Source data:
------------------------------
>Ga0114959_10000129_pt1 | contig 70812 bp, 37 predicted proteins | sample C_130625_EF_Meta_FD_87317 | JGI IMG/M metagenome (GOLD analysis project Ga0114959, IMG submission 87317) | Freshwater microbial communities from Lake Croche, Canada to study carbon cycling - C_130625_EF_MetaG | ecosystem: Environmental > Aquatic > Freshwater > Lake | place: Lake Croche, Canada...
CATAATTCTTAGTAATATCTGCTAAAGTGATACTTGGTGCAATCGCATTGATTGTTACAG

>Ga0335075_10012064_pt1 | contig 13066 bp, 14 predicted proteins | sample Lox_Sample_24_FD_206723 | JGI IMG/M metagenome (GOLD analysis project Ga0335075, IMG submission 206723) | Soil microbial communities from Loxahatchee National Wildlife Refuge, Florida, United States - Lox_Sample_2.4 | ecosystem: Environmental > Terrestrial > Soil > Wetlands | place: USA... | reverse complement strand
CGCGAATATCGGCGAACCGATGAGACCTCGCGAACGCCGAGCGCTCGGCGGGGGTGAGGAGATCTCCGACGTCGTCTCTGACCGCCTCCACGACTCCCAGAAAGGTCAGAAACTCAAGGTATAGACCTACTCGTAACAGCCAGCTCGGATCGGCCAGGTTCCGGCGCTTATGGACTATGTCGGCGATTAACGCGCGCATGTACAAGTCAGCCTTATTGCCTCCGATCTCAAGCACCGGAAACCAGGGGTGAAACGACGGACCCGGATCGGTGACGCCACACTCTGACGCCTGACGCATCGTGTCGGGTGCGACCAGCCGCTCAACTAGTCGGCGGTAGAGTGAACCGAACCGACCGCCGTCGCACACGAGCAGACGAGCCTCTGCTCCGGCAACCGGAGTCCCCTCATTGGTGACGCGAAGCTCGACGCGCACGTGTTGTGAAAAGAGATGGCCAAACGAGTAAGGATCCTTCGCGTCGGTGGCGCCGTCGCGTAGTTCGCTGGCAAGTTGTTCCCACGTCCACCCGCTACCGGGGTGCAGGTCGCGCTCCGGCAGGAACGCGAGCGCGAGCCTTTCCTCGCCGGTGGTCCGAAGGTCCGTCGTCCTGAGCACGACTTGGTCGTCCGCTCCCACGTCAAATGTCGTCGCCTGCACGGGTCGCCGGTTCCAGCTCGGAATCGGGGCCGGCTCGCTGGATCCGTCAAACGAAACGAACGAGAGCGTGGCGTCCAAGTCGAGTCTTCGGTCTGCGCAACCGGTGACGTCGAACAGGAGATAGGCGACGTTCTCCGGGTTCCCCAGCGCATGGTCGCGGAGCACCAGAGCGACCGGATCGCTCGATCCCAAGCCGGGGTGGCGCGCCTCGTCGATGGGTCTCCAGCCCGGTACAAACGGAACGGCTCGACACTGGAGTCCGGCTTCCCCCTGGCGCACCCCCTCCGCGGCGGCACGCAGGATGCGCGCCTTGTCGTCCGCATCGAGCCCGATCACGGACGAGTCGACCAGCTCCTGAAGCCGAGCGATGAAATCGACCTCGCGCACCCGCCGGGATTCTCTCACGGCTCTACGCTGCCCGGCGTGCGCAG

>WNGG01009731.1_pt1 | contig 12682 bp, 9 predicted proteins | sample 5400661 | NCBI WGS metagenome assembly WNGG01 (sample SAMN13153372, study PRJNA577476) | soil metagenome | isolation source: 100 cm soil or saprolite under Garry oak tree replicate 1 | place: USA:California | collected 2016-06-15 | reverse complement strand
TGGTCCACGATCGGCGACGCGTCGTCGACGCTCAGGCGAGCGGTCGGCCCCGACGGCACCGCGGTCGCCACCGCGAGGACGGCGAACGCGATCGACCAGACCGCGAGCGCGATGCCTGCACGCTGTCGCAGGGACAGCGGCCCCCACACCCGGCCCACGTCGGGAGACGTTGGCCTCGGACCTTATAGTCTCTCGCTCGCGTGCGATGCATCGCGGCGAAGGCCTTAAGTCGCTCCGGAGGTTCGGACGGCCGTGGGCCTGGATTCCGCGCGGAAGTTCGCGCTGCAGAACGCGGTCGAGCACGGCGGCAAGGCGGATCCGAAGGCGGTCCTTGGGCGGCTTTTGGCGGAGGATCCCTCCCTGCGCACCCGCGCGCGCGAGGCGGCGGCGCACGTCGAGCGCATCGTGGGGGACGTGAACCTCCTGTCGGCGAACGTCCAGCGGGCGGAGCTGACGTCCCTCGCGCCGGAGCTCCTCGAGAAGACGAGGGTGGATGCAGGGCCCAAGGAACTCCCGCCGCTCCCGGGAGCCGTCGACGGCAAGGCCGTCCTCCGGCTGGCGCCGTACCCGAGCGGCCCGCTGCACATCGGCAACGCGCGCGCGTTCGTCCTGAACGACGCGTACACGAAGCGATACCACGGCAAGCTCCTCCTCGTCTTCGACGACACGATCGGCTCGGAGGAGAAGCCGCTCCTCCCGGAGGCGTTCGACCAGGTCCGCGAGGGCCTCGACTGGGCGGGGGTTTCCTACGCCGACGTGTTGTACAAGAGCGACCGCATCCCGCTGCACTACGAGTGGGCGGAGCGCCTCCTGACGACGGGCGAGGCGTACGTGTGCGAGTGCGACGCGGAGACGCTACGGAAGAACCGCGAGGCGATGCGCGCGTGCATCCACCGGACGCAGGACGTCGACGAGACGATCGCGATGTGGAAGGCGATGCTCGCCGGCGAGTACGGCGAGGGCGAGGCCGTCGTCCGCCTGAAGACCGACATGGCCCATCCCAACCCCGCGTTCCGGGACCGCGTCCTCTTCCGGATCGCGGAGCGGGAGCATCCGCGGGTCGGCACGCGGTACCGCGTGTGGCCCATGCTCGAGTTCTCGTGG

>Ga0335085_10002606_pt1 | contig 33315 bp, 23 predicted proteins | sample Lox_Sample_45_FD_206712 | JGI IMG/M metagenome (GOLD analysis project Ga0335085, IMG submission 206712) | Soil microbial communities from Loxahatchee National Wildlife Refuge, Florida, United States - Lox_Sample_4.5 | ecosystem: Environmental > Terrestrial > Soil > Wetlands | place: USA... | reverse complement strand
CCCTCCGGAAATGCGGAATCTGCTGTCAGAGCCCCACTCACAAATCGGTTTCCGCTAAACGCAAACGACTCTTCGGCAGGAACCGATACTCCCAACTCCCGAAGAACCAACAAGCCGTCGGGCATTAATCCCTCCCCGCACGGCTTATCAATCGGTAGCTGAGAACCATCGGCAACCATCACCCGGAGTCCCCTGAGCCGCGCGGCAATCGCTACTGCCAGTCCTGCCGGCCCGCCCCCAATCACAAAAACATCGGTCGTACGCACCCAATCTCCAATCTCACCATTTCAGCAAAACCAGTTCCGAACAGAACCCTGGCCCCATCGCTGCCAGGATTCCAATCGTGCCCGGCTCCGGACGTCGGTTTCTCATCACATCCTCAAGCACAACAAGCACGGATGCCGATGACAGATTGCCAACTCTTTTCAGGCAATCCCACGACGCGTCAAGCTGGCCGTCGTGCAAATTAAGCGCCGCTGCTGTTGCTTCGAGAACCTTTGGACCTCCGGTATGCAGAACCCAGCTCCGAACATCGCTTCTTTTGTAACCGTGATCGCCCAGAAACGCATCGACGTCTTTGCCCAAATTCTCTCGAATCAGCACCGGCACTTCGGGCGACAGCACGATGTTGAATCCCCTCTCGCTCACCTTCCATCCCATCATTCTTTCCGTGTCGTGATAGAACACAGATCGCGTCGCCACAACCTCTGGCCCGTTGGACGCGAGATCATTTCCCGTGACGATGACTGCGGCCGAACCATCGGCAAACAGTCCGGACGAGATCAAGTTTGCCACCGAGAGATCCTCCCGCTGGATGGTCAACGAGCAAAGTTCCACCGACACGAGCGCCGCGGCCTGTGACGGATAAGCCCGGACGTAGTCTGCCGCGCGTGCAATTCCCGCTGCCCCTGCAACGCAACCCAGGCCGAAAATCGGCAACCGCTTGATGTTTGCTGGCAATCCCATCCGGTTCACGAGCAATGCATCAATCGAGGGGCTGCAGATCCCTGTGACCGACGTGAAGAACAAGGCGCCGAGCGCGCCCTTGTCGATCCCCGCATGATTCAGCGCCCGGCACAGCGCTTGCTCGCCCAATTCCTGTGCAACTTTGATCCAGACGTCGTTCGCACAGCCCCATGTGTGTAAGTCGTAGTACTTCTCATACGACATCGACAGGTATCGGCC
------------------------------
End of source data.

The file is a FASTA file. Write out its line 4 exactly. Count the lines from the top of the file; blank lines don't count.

CGCGAATATCGGCGAACCGATGAGACCTCGCGAACGCCGAGCGCTCGGCGGGGGTGAGGAGATCTCCGACGTCGTCTCTGACCGCCTCCACGACTCCCAGAAAGGTCAGAAACTCAAGGTATAGACCTACTCGTAACAGCCAGCTCGGATCGGCCAGGTTCCGGCGCTTATGGACTATGTCGGCGATTAACGCGCGCATGTACAAGTCAGCCTTATTGCCTCCGATCTCAAGCACCGGAAACCAGGGGTGAAACGACGGACCCGGATCGGTGACGCCACACTCTGACGCCTGACGCATCGTGTCGGGTGCGACCAGCCGCTCAACTAGTCGGCGGTAGAGTGAACCGAACCGACCGCCGTCGCACACGAGCAGACGAGCCTCTGCTCCGGCAACCGGAGTCCCCTCATTGGTGACGCGAAGCTCGACGCGCACGTGTTGTGAAAAGAGATGGCCAAACGAGTAAGGATCCTTCGCGTCGGTGGCGCCGTCGCGTAGTTCGCTGGCAAGTTGTTCCCACGTCCACCCGCTACCGGGGTGCAGGTCGCGCTCCGGCAGGAACGCGAGCGCGAGCCTTTCCTCGCCGGTGGTCCGAAGGTCCGTCGTCCTGAGCACGACTTGGTCGTCCGCTCCCACGTCAAATGTCGTCGCCTGCACGGGTCGCCGGTTCCAGCTCGGAATCGGGGCCGGCTCGCTGGATCCGTCAAACGAAACGAACGAGAGCGTGGCGTCCAAGTCGAGTCTTCGGTCTGCGCAACCGGTGACGTCGAACAGGAGATAGGCGACGTTCTCCGGGTTCCCCAGCGCATGGTCGCGGAGCACCAGAGCGACCGGATCGCTCGATCCCAAGCCGGGGTGGCGCGCCTCGTCGATGGGTCTCCAGCCCGGTACAAACGGAACGGCTCGACACTGGAGTCCGGCTTCCCCCTGGCGCACCCCCTCCGCGGCGGCACGCAGGATGCGCGCCTTGTCGTCCGCATCGAGCCCGATCACGGACGAGTCGACCAGCTCCTGAAGCCGAGCGATGAAATCGACCTCGCGCACCCGCCGGGATTCTCTCACGGCTCTACGCTGCCCGGCGTGCGCAG